The Covid-19 outbreak refused to be just a public health crisis; it has shocked the global economy. The pandemic’s impact has been far reaching. Data from the Centre for Monitoring Indian Economy indicates that over 10 million people lost their jobs just in the second wave of Covid-19.
As many as 97 per cent households have experienced decline in income since the pandemic began. This situation warrants an assessment of how we can reskill youth for jobs.
Backed by success in mass vaccination, our country is on the path of economic recovery. The World Bank sees India growing 8.3% in the ongoing financial year. The International Monetary Fund expects the Indian economy to grow at 9.5% in 2021 and at 8.5% in 2022.
As our economy recovers, we will need to reskill and equip our youth with competencies that are sought after in the post-covid world so there is ample quality talent that to support economic recovery.
We must do all we can to reskill the youth to enable broad-based participation in the job market in the post-Covid world, where new skills are in demand and the way of work stands altered. India’s reputation as a service sector powerhouse is intact and the sector is getting a new lease of life.
Service sector jobs are aspirational and provide ample opportunities for learning, career development and lateral movement.
Youth prefer service sector jobs and see them as a segue into building a career. The services sector requires youth who are trained in skills such as English language proficiency, basic computer dexterity, personality development, soft skills, and retail management, among others.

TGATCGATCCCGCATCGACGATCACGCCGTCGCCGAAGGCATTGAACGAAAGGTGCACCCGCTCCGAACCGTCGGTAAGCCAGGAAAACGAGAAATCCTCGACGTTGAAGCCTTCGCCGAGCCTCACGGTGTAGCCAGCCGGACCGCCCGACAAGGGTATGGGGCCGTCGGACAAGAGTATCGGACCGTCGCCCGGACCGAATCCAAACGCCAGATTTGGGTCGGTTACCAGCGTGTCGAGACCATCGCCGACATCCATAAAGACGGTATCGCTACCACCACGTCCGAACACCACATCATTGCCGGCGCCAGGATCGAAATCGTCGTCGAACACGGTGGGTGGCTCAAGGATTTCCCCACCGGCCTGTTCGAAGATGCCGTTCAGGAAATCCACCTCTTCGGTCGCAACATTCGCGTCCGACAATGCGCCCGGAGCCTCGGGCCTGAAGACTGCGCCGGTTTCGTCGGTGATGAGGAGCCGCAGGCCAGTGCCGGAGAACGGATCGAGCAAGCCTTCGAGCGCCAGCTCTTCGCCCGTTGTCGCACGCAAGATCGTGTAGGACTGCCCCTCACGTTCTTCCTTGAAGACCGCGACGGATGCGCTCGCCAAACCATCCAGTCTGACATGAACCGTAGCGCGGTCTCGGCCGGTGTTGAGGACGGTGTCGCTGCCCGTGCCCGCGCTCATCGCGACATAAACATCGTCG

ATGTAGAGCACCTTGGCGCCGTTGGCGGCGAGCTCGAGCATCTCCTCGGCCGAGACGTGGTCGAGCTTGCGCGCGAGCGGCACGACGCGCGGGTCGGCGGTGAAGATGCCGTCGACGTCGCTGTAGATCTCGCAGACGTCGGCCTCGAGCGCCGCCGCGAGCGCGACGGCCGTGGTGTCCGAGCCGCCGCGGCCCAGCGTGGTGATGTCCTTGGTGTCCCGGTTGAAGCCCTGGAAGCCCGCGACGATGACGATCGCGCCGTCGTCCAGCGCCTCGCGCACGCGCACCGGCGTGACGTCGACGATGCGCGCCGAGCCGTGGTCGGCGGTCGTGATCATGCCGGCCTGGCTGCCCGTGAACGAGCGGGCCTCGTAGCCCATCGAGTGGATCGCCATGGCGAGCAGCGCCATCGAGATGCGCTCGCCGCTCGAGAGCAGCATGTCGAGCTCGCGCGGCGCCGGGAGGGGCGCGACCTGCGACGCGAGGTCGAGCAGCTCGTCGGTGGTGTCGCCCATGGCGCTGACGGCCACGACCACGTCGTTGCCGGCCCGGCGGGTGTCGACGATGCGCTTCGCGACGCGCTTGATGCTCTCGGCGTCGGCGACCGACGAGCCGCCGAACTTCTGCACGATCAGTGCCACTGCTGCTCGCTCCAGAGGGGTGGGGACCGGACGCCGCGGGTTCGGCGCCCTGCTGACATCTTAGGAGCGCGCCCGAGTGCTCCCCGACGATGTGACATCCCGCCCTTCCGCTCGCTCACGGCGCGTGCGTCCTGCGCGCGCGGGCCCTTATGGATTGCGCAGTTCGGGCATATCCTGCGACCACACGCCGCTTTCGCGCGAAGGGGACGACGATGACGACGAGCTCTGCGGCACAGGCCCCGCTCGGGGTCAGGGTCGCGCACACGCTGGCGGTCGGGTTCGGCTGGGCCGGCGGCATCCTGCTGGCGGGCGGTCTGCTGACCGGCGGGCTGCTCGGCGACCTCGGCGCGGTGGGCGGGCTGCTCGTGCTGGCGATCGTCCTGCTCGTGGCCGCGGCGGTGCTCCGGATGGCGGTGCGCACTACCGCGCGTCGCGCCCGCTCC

The non-profit sector in India is playing a key role in driving access to opportunities for skill development in these areas for underprivileged youth. From cushioning our vast populace from the shock of the pandemic to skilling the youth for jobs, India’s non-profit organisations have worked tirelessly for the past year and a half to alleviate human suffering.
Now more than ever, the country’s non-profit sector requires more convergence with other stakeholders such as corporates and governments.
We must all work together to help the youth through carefully designed, targeted interventions meant to train them in skills that can get them employed gainfully.
Solutions for skilling the youth range from classroom training of modules to e-learning programmes. E-learning programmes and virtual classrooms modes have emerged as popular and effective mediums post pandemic as it allows learning as per one’s pace, convenience of time and place.
Many non-governmental organisations have led the creation of extensive training modules for skilling the youth. This includes e-learning modules. Such is the quality and impact of these skill training modules that they are being implemented in the curricula of mainstream universities, which are tying up with Community-Based Organisations (CBOs) for supplying them high quality training material.
The Government of India has designed and implemented programmes such as Skill India which aims to train 400 million people in different skills by 2022. These programmes need active participation of youth, particularly those from the marginalised backgrounds. And non-profit organisations are enabling just that to happen. Civil society organisations are driving population scale change in skill development for poverty alleviation, social justice and wider socio-economic impacts.
Community-Based Organisations (CBOs) have experience of delivering impact on the ground. They have strong on-ground networks and an acute understanding of just what will work to deliver impact. These strengths of CBOs complement the sheer reach of the government and the resources of corporates to effect large-scale impact.
The author is co-founder and Executive Trustee, Smile Foundation titled “As economy recovers from Covid shock, reskilling youth is the top job”. The opinion expressed in the article are author’s own.